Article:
|Michel is back row on the left of the photo (just behind Lawrence Youlten notable by his height of 6ft 8ins)|
I remember my years as a medical student as some of the most enjoyable I have known. The dissection room was a revelation. I can still recall the smell of formalin and grappling with the complexity of the brachial plexus. Learning anatomy was rather like being force fed. Like Rosemary Millis , I was one of Professor Hunt's laboratory animals, swallowing Ryle's tubes, also being fed brains every day over several weeks and collecting 24hr samples - something to do with phosphates. At least we had some good parties - one involving being taken to see The Crazy Gang at the Victoria Palace another a trip on the Thames, with Jazz and smoked salmon. Speaking of jazz, I played the banjo in the Guy's jazz band - the most generous description of which would be raw and earthy. I remember watching the Guy's Rugby team winning the Hospitals Cup. For some reason I was on a lorry with a lot of dental students, who were throwing bags of dental plaster around. It was vital not to wash you hair afterwards, otherwise the plaster set solid.
For most of my time at Guy's, I lived in a room above a pub in the Walworth Road, belonging to the parents of a dental student called Eddie Chater. Very congenial lodgings for a medical student and also very near the hospital. Like many others, I found George Scott's preclinical course inspirational. I remember him saying that to be a good doctor you did not need to be very clever - just be thorough and be kind to your patients. The thorough grounding we had in history taking was invaluable. There were examples of teaching which countered stereotypes - a surgical registrar who courteously introduced himself to patients on ward rounds, and asked permission for medical students to examine, and a medical registrar who gave us a lecture on heart failure following which he woke up a patient who had earlier been admitted and given medication and settled down to sleep.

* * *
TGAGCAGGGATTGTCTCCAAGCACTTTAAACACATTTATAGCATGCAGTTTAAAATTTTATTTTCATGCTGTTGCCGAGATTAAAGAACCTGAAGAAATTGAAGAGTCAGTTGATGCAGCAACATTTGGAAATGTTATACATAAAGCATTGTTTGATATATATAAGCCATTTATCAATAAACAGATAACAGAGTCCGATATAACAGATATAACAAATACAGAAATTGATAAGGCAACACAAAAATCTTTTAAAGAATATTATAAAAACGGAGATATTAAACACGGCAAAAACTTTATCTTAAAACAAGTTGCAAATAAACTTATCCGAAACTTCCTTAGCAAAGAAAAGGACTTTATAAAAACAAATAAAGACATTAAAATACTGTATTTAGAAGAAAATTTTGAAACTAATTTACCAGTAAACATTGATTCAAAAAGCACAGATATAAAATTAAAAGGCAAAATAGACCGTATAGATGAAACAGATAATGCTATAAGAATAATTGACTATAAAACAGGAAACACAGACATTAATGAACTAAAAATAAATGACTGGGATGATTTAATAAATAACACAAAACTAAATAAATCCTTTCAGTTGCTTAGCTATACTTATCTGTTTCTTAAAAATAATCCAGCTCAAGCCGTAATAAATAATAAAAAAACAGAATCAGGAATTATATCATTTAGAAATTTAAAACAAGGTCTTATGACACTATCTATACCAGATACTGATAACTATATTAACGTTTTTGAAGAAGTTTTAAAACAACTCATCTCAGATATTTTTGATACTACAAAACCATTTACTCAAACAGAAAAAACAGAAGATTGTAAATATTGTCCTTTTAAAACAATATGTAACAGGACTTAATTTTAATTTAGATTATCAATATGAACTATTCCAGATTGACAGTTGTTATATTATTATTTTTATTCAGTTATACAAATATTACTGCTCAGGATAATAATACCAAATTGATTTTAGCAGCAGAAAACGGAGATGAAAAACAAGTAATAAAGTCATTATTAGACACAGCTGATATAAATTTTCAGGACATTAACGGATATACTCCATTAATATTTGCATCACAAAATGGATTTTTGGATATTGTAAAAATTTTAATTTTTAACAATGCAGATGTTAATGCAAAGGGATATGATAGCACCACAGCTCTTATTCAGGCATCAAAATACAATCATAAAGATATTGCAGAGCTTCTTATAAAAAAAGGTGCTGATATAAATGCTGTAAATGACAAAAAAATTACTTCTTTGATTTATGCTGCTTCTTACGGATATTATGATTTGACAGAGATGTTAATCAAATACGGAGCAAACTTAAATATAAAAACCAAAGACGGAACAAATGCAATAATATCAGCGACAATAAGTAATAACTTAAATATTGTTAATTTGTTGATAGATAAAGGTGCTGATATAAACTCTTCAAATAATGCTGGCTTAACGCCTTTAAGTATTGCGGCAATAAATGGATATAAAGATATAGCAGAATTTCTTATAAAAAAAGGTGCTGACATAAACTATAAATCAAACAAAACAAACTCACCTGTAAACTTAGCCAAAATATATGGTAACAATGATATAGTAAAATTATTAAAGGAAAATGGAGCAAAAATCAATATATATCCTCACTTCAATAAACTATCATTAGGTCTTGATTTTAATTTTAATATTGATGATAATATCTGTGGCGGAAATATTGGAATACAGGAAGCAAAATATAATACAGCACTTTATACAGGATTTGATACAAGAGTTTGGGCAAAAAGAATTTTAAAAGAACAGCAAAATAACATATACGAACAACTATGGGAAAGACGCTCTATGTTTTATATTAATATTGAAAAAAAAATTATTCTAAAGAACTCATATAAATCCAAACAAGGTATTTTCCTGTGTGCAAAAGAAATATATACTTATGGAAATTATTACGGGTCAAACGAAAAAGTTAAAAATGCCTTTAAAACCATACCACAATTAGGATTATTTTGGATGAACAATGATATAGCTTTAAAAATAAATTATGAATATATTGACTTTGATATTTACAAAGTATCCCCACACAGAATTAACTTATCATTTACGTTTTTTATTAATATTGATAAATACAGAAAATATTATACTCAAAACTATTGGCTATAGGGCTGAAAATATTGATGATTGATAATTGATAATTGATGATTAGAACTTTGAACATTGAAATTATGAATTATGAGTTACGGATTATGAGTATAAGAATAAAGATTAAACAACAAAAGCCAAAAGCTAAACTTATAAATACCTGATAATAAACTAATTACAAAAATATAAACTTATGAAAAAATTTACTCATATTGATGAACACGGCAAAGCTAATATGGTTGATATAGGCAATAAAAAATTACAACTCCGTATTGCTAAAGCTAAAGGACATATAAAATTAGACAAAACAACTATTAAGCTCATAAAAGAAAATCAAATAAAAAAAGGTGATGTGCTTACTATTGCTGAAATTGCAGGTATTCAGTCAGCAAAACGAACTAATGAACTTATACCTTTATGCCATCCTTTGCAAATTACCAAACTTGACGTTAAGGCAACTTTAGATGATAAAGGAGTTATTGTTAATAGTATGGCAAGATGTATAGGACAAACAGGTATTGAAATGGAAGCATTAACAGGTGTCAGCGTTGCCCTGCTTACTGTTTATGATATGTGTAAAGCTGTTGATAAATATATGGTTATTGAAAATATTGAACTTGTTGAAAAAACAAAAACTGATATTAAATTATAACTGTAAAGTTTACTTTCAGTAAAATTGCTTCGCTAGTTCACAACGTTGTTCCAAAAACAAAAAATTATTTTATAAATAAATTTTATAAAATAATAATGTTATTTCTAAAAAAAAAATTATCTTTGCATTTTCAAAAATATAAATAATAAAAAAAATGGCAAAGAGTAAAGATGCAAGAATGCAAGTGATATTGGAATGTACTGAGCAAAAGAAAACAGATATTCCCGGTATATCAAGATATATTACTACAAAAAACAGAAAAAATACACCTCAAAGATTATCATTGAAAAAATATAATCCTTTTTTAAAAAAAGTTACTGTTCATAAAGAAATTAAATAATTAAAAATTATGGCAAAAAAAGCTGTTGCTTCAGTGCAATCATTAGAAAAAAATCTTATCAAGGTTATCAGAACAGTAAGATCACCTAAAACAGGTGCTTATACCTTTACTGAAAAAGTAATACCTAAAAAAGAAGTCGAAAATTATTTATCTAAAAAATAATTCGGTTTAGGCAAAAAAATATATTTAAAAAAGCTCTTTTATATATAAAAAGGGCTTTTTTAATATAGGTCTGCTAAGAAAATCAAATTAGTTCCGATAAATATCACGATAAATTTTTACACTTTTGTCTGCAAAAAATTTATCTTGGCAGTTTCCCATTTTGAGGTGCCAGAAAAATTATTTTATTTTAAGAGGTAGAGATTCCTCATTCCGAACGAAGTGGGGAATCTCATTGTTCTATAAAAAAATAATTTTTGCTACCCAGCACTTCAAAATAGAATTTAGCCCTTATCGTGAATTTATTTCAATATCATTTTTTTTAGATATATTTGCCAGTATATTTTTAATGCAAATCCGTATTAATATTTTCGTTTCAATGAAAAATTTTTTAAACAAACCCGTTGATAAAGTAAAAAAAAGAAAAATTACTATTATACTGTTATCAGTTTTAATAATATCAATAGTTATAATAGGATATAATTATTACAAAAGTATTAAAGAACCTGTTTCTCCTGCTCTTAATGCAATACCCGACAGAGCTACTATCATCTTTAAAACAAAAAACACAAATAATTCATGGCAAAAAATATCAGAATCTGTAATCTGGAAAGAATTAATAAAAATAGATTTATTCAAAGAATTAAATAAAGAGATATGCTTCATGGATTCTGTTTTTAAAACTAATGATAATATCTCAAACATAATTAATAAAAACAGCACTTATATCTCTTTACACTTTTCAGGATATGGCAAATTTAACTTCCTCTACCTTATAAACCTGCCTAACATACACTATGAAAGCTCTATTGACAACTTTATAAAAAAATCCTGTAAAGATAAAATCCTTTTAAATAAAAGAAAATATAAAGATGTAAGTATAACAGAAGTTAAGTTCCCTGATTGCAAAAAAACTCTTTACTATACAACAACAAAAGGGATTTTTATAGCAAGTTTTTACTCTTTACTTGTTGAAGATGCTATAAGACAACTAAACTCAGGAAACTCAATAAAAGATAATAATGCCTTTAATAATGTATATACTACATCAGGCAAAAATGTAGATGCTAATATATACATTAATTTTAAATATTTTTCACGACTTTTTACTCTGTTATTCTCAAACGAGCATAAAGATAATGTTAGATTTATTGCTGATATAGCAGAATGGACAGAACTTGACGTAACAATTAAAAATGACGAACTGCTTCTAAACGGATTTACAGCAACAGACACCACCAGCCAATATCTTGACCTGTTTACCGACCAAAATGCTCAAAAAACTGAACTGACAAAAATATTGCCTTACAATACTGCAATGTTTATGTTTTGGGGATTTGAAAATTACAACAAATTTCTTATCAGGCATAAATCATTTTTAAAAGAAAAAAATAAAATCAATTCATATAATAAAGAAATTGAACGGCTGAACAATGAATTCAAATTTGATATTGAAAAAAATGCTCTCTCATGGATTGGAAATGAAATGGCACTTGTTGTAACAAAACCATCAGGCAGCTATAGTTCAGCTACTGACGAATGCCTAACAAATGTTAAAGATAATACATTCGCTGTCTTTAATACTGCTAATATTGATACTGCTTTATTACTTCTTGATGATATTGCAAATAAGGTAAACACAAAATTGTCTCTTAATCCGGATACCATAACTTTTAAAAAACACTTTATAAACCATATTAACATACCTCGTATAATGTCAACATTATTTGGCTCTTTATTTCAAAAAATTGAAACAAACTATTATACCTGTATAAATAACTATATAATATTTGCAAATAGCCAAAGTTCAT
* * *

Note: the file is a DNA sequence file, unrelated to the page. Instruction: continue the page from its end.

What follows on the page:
I made many good friends at Guy's, but the most significant thing I did was to meet Sue. She was a Staff Nurse on the Neurology ward and I had been asked by my Godmother to visit a relative who was in for an arterial biopsy. Staff Nurse Cox was not amused to have a a medical student on her ward and even less amused when I was given a cup of tea. Fortunately things did improve after that, and we hope to celebrate our golden wedding next March.
I was particularly sad to hear about Carol Wengraf's sudden death, since when I was doing an orthopaedic house job, she was doing an ENT job. One of my patients, who had a cervical fracture developed respiratory obstruction requiring tracheostomy. Carol happened to be on the ward and talked me through it. Following pre-registration house jobs I did obstetric and paediatric jobs with a view to general practice. Lo and behold Sue had an aunt in general practice in Ipswich who was looking for a junior partner just at the right time.
I enjoyed my time in general practice, during which time it has changed enormously. When I started , we had no appointments and did a great number of home visits many of which were not necessary. Most deliveries were at home, which were wonderful when they went well - however waiting 40 minutes for the "flying squad" to arrive from the hospital half a mile away changed my mind. There were less effective medicines, and not a few of the kind caricatured as linctus simplex(a solution of nothing) and linctus simplex pro inf. (the same, diluted for children.)
We have three children, Richard, Tim and Lucy. Like learning and practising medicine, a maturing and
richly rewarding experience. I retired earlier than planned as my daughter-in-law Sarah developed a lymphoma requiring a bone marrow transplant at Addenbrook's and I wanted to be able to help. She died just under 4 years ago. Happily Richard and the children live in Ipswich and we are able to help and support. Lucy has two daughters and our four grandchildren are a great delight to us. I am a domestic animal so home and family , with a little gardening, cooking and playing bridge keep me happily occupied.